participants in a training session to raise questions about the
    information they are provided is hardly unique to law enforcement
    (and surely a positive step).
   
    Furthermore, as there has been documented instances of WRAP
    trainers wrongly labeling legitimate campaigning activity as
    'extremist', there is a compelling public interest in knowing what
    precise examples of 'domestic extremism' (a quite separate issue
    from 'terrorism') are given to training participants in the North
    West region, as there is a considerable risk that the inaccurate
    impression participants are left with might lead to an unwarranted
    investigations into any form of political dissent (such as
    opposition to shale gas 'fracking', for example). This would run
    counter to Prevent's purported promotion of the ‘British Value’ of
    democracy.
   
    In addition, since the introduction of the Counter Terrorism and
    Security Act in April 2015, all of the estimated 5.4 million people
    employed in the public sector in the UK have a statutory duty to
    participate in Prevent and report on alleged signs of
    radicalisation. In the north east region, around 19% of those in
    employment – 602,000 people – worked in the public sector in 2014,
    according to the Office of National Statistics.
   
    This means there are potentially tens of thousands of people within
    your area who will pass through WRAP training sessions at some
    point and will see the standard presentations delivered by each
    force.
   
    What you appear to want to create is thus a first for information
    retention and data transparency – a 'secret' document that has been
    widely viewed by members of the public who are neither part of law
    enforcement or the intelligence services.
   
    The idea that non-disclosure is all that stands in the way of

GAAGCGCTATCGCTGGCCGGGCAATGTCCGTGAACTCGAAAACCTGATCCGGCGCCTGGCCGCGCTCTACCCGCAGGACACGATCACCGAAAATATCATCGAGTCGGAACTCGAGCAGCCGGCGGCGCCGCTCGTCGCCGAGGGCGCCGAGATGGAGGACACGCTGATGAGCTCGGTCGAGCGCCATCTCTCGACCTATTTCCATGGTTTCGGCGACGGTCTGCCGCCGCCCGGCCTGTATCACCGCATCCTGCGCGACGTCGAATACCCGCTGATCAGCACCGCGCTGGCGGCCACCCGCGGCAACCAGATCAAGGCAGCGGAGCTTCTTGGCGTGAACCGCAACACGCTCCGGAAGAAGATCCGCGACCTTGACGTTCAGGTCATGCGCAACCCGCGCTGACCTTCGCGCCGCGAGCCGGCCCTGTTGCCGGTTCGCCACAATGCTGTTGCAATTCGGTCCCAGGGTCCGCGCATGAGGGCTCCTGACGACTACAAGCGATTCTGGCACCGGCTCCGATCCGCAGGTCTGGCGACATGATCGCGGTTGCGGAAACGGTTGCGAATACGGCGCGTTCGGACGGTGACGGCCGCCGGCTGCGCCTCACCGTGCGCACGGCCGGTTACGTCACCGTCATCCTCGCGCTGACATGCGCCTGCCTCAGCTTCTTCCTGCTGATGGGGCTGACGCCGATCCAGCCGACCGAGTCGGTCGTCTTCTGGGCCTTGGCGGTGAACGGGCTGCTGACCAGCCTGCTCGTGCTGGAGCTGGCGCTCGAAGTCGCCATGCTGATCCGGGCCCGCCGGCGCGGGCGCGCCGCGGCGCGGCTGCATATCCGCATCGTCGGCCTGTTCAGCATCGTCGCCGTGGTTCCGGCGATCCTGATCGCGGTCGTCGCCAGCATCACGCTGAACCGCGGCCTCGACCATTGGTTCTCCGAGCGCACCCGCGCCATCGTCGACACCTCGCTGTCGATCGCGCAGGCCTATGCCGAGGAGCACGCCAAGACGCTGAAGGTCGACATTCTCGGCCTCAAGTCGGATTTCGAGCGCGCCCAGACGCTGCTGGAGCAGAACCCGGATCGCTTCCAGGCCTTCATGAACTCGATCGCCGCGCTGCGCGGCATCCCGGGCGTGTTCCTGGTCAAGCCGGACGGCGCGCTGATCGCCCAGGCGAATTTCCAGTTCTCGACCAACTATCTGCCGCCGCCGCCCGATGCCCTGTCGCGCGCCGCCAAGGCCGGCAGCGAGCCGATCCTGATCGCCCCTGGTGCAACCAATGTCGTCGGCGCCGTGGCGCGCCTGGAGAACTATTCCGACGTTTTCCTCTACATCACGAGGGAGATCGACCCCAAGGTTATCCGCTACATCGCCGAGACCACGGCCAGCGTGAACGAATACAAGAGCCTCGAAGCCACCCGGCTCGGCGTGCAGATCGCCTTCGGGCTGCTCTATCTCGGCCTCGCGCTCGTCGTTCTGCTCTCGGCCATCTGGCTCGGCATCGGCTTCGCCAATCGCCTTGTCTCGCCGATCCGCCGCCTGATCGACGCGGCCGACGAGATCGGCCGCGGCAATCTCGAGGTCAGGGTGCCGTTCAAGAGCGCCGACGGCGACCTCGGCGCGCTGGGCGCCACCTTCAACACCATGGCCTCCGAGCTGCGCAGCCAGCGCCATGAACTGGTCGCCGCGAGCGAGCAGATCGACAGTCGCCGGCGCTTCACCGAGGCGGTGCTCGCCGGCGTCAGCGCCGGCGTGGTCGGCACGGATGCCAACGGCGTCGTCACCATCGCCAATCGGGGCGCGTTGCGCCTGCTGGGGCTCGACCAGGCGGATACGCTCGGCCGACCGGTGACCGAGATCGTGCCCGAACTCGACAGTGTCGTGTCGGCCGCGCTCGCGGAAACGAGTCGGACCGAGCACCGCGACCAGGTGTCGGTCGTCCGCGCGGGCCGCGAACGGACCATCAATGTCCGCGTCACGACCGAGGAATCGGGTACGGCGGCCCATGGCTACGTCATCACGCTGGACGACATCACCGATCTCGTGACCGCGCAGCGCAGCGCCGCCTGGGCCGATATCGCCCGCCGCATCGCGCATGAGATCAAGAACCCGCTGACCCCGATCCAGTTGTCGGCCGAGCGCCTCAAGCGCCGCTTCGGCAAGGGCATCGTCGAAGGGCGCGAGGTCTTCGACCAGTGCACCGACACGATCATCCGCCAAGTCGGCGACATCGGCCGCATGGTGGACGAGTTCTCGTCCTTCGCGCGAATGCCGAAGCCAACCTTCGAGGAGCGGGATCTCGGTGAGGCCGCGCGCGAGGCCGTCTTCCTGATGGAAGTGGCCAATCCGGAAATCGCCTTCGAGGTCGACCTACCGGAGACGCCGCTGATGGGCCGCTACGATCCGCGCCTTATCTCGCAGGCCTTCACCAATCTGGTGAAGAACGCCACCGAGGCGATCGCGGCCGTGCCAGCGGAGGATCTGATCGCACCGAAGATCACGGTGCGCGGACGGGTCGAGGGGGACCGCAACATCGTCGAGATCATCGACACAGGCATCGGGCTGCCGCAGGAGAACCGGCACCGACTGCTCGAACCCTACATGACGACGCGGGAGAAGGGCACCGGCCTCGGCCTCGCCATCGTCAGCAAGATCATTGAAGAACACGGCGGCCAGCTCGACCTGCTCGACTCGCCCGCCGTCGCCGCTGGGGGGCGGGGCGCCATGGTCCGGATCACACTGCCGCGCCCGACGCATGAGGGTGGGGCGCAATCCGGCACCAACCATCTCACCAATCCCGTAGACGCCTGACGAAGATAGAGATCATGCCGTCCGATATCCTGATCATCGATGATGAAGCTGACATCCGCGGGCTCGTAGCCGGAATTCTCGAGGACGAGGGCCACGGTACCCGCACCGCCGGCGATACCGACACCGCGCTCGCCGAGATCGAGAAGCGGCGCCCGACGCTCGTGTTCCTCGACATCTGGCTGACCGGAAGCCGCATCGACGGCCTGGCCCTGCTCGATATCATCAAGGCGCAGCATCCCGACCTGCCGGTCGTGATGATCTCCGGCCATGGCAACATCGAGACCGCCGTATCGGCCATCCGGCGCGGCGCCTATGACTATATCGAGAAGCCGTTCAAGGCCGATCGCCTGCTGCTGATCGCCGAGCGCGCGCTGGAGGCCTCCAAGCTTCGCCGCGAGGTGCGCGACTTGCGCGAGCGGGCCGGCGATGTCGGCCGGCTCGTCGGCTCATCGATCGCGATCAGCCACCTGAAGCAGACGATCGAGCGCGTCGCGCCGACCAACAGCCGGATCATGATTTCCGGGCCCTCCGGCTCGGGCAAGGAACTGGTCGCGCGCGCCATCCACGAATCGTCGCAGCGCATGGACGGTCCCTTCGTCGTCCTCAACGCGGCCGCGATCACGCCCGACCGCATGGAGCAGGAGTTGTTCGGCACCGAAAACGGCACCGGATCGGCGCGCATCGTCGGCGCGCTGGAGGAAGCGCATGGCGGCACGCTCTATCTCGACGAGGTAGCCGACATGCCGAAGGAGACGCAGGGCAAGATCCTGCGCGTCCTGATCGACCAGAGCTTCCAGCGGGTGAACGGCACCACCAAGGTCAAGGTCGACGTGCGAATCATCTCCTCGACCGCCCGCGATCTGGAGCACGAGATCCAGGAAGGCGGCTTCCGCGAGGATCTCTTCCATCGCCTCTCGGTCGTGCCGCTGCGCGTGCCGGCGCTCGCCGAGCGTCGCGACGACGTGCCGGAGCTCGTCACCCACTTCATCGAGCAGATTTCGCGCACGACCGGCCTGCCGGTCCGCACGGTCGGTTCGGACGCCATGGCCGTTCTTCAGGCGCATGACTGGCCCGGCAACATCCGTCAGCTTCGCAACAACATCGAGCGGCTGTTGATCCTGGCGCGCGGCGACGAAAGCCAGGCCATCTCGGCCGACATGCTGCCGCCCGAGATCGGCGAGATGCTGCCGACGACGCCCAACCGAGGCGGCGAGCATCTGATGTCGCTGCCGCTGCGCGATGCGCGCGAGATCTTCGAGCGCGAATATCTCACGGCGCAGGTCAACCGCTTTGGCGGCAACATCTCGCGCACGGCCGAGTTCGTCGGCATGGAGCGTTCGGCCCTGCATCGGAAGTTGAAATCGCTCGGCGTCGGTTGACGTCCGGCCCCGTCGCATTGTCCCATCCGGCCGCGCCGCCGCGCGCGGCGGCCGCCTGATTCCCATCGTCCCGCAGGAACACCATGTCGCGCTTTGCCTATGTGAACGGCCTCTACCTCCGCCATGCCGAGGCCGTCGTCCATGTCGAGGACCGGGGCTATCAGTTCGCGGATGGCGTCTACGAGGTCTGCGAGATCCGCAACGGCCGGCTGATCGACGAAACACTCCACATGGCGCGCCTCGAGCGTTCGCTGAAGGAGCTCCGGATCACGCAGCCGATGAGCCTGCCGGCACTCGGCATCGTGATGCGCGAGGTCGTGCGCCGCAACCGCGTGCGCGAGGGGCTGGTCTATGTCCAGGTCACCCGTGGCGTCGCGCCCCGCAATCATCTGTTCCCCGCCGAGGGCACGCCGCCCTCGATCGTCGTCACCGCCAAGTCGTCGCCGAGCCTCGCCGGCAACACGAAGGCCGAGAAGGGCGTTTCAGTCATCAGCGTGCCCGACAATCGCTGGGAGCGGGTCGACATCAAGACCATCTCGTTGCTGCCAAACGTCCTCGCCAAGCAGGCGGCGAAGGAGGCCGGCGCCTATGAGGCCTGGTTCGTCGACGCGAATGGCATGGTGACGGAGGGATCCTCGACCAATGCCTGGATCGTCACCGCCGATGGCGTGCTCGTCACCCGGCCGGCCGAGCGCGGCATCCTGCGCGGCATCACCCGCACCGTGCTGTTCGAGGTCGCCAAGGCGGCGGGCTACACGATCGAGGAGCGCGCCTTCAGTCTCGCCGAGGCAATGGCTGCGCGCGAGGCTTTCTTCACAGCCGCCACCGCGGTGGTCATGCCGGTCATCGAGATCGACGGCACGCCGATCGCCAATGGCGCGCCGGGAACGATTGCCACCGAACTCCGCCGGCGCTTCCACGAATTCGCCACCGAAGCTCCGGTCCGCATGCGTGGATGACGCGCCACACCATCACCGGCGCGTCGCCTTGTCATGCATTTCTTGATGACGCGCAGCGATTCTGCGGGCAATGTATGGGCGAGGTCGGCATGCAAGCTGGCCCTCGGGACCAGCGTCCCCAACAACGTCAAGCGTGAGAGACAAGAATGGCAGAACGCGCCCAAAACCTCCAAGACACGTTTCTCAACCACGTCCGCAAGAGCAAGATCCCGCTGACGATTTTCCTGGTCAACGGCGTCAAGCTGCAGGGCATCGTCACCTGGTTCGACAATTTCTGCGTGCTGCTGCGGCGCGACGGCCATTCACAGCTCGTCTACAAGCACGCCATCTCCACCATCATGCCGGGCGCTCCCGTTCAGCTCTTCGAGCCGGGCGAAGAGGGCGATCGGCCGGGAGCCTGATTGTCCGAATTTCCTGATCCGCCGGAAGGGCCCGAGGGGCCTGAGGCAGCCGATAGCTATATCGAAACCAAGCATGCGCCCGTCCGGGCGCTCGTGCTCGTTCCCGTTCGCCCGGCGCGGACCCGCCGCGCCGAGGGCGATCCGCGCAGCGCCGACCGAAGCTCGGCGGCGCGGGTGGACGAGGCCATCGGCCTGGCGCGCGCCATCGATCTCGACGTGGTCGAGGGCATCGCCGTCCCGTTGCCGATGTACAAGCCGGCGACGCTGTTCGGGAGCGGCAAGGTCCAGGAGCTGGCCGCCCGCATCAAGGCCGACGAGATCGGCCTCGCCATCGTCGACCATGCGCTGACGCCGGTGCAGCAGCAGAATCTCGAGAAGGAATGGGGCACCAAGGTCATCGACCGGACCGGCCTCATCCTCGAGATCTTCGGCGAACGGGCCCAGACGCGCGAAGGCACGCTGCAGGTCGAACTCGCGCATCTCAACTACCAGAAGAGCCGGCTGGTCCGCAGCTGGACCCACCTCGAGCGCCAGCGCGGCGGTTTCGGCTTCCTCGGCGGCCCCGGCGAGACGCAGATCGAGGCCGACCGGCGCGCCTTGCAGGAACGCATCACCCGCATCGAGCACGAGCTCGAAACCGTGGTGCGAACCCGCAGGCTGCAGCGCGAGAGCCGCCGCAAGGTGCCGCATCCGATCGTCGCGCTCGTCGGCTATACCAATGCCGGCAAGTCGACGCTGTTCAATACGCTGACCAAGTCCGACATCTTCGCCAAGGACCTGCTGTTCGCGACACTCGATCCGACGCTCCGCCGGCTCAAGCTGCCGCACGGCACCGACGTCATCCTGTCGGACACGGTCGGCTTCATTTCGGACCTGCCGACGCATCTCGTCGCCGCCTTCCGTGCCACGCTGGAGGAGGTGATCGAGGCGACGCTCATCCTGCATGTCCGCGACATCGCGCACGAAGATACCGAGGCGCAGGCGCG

'extremists' finding out about 'signs of vulnerability' is
    therefore incomprehensible: the only way to achieve this would be
    to screen every WRAP training participant for any sign of extremism
    before they can take part, so they cannot lay eyes on the secret,
    supposedly sensitive presentation. Bearing in mind how imprecise
    the definition of 'domestic extremism' remains, this is obviously
    impossible. Unsurprisingly, I have spoken to several public sector
    workers who have sat uncomfortably through a WRAP training session,
    listening to a Prevent trainer disparaged their lawful campaigning
    activities as a supposed threat to public order.
   
    I believe you have therefore misapplied Section 24(2) on National
    Security and Section 31(3) on Law Enforcement for the precise data
    that I have requested on WRAP training, for the reasons I have
    outlined.
   
    A full history of my FOI request and all correspondence is
    available on the Internet at this address:
   
[1]https://www.whatdotheyknow.com/request/w...
   
    Yours faithfully,
   
    Kevin Blowe
   
   
   
    -------------------------------------------------------------------
    Please use this email address for all replies to this request:
    [FOI #297519 email]
   
    Disclaimer: This message and any reply that you make will be
    published on the internet. Our privacy and copyright policies:
    [2]https://www.whatdotheyknow.com/help/offi...
   
    For more detailed guidance on safely disclosing information, read
    the latest advice from the ICO:
    [3]https://www.whatdotheyknow.com/help/ico-...
   
    If you find this service useful as an FOI officer, please ask your
    web manager to link to us from your organisation's FOI page.
   
    -------------------------------------------------------------------

To contact the police in an emergency call 999 or to contact Greater
Manchester Police for a less urgent matter call 101.
For the latest news and information about your Neighbourhood Policing Team
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YouTube: www.youtube.com/gmpolice

You can find your local policing team on social media at
www.gmp.police.uk/socialmedia.
Download our smartphone app from the App Store or Google Play
www.gmp.police.uk/apps

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Greater Manchester Police

Dear Mr Blowe,

 

I write in response to your request for a review dated 3^rd February 2015
of the handling of your Freedom of Information Act 2000 (FOI) request
dated 19^th October 2015.

 

In your request for review you have expressed dissatisfaction with the
response to your FOI request caused by the application of exemptions
Section 40, Section 24(1) and Section 31(1), and challenge the basis on
which exemptions from disclosure have been used.

 

A comprehensive case for and against disclosure of the requested
information was presented to you in your reply. The response to your
request confirmed that the information is held and stated that there are a